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First step I took was figuring out the sizing and shape of the suit.
Here im using large sheets of bristol paper to make sort of a mock up of the armor
After trimming and resizing the chest plate to fit right, I traced it out on a mat of EVA foam.
When making the suit I felt that this material was the best to work with because its light weight, easy to come by and afford, AND easy to shape. You can take a heat gun to it and form it directly to your body to get accurate shapes.
shot of all the pieces cut free
Next I used a hot glue gun to attach all the pieces together, and i began mapping out with a marker where the next, more detailed, layers were going to go
With the help of my sister, I got to see how well it matched up to my size.
Next I began "roughing" out what the back plate and shoulders would be like.
All of this would basically be covered up by the detailed foam layers and paint, so I felt it was alright to me a little messy with this layer.
Then I began to start adding a second foam layer to what I had to bulk it up and give it a better shape.
Another shot of the next layer
Next a used a super thin foam called "Foamies", also very inexpensive and easy to come by. this helped a lot with the thin details like on the circle bits.
Next I began to weather it a bit. Usually I take it easy on the weathering on props and stuff, but I decided to really go at it on this suit since it was supposed to be very war torn.
Next up I coated it with a rubber spray called "plastidip" which you can find at home depot and other hardware stores. This helped seal the foams "pours" so it could take paint much easier.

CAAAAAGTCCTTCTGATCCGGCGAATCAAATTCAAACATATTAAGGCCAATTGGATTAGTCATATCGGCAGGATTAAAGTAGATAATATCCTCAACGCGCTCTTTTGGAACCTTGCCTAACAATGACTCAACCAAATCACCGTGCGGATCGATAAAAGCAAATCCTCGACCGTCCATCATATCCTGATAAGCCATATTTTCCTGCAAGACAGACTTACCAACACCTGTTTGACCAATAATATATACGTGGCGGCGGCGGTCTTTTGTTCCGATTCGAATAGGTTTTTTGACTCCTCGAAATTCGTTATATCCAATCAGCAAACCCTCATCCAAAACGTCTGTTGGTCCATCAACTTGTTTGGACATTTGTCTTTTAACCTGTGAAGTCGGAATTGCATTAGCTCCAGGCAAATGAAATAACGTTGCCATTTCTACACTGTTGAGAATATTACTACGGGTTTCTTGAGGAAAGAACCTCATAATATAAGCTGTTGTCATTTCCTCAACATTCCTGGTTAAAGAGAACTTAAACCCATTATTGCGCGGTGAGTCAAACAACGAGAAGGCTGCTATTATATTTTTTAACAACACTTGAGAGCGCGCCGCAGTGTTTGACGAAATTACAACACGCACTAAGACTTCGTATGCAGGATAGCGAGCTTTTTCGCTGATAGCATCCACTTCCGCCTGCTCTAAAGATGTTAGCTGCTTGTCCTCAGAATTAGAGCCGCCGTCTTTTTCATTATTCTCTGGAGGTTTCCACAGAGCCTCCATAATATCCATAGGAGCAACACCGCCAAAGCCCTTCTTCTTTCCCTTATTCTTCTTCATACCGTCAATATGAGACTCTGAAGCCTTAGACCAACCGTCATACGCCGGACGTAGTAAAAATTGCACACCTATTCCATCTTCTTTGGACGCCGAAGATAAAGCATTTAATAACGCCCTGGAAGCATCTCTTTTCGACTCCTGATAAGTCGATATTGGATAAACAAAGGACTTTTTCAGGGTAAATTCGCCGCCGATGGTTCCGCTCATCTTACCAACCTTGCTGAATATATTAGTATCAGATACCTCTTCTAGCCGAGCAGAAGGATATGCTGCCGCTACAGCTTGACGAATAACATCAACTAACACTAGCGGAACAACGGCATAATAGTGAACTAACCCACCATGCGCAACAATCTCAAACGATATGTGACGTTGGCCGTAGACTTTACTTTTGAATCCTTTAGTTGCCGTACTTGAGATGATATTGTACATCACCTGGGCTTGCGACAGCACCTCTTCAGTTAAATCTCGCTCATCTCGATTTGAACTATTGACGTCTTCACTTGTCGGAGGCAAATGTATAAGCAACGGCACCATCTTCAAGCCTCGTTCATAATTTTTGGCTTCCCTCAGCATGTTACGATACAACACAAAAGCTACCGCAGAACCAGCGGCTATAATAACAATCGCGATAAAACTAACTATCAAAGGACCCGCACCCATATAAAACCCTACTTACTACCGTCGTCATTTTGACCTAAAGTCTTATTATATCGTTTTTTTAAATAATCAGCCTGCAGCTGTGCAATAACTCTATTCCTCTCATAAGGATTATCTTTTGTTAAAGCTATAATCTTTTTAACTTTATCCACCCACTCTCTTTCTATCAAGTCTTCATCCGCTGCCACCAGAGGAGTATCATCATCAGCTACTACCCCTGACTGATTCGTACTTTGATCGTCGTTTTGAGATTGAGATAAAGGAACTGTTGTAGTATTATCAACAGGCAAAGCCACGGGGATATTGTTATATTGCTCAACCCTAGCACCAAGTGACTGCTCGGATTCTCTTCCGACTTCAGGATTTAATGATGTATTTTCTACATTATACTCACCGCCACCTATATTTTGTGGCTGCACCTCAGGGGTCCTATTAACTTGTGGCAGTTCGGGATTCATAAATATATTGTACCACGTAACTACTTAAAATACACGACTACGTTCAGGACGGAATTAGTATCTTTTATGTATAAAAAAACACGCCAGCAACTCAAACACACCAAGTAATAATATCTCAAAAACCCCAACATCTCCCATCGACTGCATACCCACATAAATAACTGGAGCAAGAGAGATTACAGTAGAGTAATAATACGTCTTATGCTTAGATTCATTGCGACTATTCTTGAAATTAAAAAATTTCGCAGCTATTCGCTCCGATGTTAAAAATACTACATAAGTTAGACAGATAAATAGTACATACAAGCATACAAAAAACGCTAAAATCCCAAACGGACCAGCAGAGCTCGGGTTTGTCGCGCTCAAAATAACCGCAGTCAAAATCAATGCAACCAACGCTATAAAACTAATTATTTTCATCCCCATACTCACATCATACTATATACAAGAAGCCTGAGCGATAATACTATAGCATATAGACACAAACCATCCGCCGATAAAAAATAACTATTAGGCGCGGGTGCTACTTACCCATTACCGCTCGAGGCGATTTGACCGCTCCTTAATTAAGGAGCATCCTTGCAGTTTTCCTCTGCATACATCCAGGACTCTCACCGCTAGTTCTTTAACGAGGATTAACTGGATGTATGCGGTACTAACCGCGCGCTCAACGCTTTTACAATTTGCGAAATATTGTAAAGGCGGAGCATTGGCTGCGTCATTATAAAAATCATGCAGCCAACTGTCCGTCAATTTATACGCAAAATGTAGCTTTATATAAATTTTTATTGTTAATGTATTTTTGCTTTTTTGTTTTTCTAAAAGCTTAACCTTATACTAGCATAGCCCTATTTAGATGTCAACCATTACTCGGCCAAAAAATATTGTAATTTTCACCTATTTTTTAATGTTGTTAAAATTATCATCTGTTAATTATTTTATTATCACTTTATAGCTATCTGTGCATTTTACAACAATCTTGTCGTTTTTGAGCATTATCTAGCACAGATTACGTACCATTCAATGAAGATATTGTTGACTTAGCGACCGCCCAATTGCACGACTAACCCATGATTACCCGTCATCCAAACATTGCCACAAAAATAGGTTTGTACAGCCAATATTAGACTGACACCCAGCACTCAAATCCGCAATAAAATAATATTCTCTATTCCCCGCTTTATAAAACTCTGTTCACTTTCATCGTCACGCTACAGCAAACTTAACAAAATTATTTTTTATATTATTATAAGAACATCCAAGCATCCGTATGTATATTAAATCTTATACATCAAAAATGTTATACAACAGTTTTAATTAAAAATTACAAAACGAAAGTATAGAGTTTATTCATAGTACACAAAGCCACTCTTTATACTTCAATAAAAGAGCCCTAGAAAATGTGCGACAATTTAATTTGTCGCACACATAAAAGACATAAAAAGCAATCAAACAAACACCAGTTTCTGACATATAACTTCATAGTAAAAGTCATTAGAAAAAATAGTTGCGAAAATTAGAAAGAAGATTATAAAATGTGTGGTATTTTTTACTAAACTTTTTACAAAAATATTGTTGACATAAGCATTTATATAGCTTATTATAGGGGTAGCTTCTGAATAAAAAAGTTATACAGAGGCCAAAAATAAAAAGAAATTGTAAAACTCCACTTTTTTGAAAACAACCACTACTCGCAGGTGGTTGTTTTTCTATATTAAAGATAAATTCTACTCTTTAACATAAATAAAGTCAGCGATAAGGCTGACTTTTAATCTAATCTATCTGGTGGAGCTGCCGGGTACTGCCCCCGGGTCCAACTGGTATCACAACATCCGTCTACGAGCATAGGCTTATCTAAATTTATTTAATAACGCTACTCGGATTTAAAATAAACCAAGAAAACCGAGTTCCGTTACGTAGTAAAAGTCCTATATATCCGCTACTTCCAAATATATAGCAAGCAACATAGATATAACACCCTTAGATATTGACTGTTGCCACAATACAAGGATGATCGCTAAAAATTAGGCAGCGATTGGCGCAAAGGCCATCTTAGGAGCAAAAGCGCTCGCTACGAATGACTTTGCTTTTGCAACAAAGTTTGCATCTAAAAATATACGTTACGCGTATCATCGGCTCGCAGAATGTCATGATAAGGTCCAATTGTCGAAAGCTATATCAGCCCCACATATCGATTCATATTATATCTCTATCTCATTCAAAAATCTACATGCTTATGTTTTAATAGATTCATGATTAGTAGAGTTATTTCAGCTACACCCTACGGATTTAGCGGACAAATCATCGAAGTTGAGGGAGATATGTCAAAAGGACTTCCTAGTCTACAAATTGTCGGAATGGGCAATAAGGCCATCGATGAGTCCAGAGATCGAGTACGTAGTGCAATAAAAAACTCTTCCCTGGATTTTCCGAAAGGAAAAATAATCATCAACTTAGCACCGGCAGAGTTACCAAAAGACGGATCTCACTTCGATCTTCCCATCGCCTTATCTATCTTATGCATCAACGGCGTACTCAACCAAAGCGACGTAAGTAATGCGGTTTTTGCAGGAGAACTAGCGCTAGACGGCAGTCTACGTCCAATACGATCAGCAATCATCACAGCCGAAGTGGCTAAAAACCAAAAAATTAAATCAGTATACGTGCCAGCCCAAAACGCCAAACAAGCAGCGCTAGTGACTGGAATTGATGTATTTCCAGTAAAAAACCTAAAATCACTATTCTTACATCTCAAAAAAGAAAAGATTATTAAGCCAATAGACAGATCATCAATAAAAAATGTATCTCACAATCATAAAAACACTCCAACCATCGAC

After spending a few hours with various spray paints, acrylic paints, and inks I managed to get the colors in a place I was very satisfied with. If I had more time to complete the suit, I would have wired lights through the suit. But I had finished the paint job literally hours before the convention.

For the weathering it was various methods of burning the foam with the heat gun, skidding across the surface with a dremel, cutting at it with a box cutter, and digging chunks out for the gouge marks
A shot of the back
I handled he boots in the same fashion. Work out all of the sizing and designs and traced it out onto a foam sheet.
Here we can see the basic form of the boots
Several layers of foam and cutting and sanding, I coated it in platidip.
Here I started with the painting. Dry brush Hammered silver paint and added a bit of ink to settle in the cracks.
It was REALLY hard to bring myself to continue painting this because they looked so cool like this.
Here they are finished with all the paints and such applied.
I fashioned a cheap knock off croc in the bottom of the boot to fit comfortably, as well as a hinge in the ankle to move with my foot.
Here are all the pieces placed out. I dont have write ups for the leg guards, arms, or the belt because its the same process. The gun was bought and I take no credit for. However, Id love to make one for myself.
A photo taken by my friend of the final product
A photo with one of my friends. I didnt make her costume if you were wondering
Gears of War Armor

I wanted to make a suit of armor from the Gears of War game series for PaxEast 2012.
This was my first time making costume armor out of foam.

Eventually Ill get more professional photos of the final product!